The Cabrillo Festival concert on Saturday, August 11, Notes from a Journey, was dedicated to the many incredible Host Families who are an intrinsic part of the Festival. They open their homes to these orchestra’s fantastic musicians. Thank you!
Liguria, (2012) by Andrea Tarrodi (b.1981) (US Premiere) opened the evening’s program. Two works in this concert followed the idea Modest Mussorgsky used in his Pictures at an Exhibition where a tour of art works served as musical illustrations. In this case five small Italian fishing villages were the models. As with Mussorgsky’s Promenade through the art works, Tarrodi used the pathway connecting the villages as a musical walking tour. Maestro Macelaru’s keen ear led the orchestra through adventurous texturing of Waves, the Horizon, The Blue Path, Colours, Mountains and Stars. Superb orchestral balance of sound filled the Civic. An enjoyable composition to be sure.
The renowned Polish composer Witold Lutoslawski (1913-1994) composed his brilliant piano concerto in 1987. The 27-minute work was dedicated to fellow Polish countryman pianist Kyrstian Zimerman and first performed in August, 1988. This superb composition raised the bar for contemporary piano concertos to an incredible height.
John Corigliano’s (b.1938) Concerto for Piano and orchestra (1968, rev. 1984) approached this mark in many respects! The work was performed in celebration of Corigliano’s 80th birthday and 50th anniversary of the composition. The soloist Philip Edward Fisher performed the 35 minute work without score and with amazing artistic results! Corigliano approached the work employing a traditional four-movement format: Molto Allegro, Scherzo, Andante appassionato and Allegro. Movements three and four function as one and are continuous.The composer designed the work as having a B-flat tonal center along with a strict twelve tone section in the Trio. Rather than getting tangled in nomenclature, suffice it to report Corigliano succeeded in all respects in producing a piano concerto of the highest high caliber. Pianist Fisher was quite impressive throughout the work with flying arpeggios, chords and moments of staccato figures in counterpoint with the trumpets and then full orchestra. An extended moment in the slow section with the piano and bassoon became pensive, introspective and well calculated. Double bass drones in the low register against interesting non-tiring “minimalist” piano repetitions proved to work well. Corigliano’s creative imagination employed every articulation imaginable and all worked in his favor. Ideas from the beginning were recapitulated in the final moments that led to a texture bursting with virtuosic high energy and excellence!
Sean Shepherd’s composition Melt (2018) centered on the journey of a single drop of water from a glacier, but not without the point the composer made quite clearly: his concern and lament about the state of the Earth “from no more than a powerless bystander.” To depict the travel of the drop of water, tempo indications are designated “Frozen”, Drowning”, “Liquid” and Final”. At one point the fourteen-minute work dedicated to Maestro Cristi impressively took the dynamic marking “pianissimo” past the literal extreme, while still being clearly audible. Only an orchestra of this caliber could create this awesome effect.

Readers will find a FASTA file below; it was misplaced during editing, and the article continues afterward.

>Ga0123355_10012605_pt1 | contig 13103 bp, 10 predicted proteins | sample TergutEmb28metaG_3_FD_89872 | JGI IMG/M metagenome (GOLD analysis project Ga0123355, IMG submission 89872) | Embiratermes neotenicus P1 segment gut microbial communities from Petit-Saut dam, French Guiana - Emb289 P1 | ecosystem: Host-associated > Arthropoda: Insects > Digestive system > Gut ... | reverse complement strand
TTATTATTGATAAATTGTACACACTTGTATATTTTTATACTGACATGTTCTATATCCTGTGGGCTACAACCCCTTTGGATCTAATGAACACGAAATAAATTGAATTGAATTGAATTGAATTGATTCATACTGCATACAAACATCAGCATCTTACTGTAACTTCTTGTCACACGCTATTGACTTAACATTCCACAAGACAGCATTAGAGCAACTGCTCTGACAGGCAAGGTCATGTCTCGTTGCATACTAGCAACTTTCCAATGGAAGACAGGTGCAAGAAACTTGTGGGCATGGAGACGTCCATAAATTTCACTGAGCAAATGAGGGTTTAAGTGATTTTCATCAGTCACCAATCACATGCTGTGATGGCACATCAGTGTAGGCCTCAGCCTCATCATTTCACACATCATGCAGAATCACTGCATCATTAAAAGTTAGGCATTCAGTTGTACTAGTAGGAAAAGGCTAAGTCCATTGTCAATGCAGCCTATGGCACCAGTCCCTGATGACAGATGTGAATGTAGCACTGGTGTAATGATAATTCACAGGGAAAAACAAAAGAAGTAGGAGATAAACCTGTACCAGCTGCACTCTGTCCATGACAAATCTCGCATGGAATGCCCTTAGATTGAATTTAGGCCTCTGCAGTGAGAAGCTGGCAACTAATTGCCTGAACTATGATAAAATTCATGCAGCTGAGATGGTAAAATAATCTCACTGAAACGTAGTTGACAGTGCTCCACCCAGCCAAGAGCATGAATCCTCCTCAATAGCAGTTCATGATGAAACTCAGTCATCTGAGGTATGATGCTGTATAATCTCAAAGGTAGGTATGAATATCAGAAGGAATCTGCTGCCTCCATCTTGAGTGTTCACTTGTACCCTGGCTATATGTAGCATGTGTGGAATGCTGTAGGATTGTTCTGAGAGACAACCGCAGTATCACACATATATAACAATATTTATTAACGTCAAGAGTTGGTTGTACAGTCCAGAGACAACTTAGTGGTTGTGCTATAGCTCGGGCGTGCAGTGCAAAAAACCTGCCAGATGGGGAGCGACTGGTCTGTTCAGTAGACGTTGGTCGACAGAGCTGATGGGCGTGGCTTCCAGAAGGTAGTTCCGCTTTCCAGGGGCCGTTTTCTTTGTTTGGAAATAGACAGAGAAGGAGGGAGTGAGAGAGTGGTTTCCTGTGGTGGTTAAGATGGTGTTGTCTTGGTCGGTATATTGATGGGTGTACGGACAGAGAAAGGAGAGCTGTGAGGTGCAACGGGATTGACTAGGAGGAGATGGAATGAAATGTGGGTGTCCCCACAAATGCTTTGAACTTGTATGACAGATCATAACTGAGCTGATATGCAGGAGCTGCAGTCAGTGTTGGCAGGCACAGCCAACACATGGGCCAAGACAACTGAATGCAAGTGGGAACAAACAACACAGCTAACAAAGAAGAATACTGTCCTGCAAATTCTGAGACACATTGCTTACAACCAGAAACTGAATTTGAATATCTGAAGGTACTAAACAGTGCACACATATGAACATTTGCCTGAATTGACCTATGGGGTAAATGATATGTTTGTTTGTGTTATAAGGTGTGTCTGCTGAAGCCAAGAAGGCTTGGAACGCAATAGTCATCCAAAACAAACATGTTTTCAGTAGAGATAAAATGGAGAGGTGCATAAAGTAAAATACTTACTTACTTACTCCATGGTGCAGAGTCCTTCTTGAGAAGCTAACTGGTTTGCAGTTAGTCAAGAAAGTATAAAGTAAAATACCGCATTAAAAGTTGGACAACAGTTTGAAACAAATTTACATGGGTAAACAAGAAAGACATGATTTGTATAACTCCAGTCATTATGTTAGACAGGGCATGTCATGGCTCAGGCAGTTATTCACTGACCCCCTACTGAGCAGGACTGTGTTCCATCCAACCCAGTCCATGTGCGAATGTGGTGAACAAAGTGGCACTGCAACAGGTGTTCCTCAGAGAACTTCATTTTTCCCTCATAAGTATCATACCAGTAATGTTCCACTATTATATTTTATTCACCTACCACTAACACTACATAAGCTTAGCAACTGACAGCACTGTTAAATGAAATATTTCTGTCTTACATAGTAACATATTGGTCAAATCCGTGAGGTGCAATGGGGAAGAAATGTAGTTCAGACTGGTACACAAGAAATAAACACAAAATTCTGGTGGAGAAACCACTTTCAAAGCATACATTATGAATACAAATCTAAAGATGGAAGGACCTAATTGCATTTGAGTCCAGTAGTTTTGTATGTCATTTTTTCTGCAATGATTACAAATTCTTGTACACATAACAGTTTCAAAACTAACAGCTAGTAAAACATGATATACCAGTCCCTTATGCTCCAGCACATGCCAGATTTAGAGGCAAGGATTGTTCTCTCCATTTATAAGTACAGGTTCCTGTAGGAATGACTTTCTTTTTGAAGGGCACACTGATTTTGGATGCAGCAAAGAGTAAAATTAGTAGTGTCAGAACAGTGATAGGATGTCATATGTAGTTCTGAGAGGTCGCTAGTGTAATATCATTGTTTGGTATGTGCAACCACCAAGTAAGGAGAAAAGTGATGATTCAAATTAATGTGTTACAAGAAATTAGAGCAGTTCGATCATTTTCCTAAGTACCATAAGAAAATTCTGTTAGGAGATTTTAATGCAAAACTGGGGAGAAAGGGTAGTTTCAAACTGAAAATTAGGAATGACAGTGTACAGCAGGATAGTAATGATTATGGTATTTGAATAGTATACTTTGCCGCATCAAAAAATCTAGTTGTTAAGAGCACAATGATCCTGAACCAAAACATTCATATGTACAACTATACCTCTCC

The jovial Peter Shin (b.1991) was ecstatic in realizing his first “professional” orchestral experience: Hypercolor (2018) (World premiere and Festival Commission) made possible by composer John Adams and his wife Deborah O’Grady. Described by the composer “a self portrait of elusive wakefulness and sleep states.” The work depicts a string quartet interrupted by a series of percussive effects that serve to disrupt any attempt at sleep. Comic elements in the form of simple scale patterns soon developed into “serious”, impressive orchestral writing. The eight minute work was well performed and well received by the audience that acknowledged a talented composer with a future!
Abstractions (2016) by Anna Clyne (b.1980) (West Coast Premiere) employed the same format as both the Mussorgsky and Tarrodi works. Clyne used five contrasting contemporary artworks from the Baltimore Museum of Art and from the private collection of Rheda Becker and Robert Meyerhoff, whom this music honors. The strings served as a backdrop against which attractive wind textures were interspersed with percussion. Harp arpeggios, bowed vibes and cello arpeggios contributed to create an enjoyable, well thought out work.
Many acknowledge and appreciate the huge amount of work Director Ellen Primack does for the Festival. Compositions are complex and challenging. Preventing music reviewers from having appropriate, positive contact with visiting composers and Maestro Cristi himself during Open Rehearsal breaks is disturbing. In no way does such interaction interfere with the rehearsal, au contraire it offers composers the opportunity to discus their works in more depth and greatly assists us in writing reviews for their readers who are Festival supporters eager to read what Festival reviewers have to say.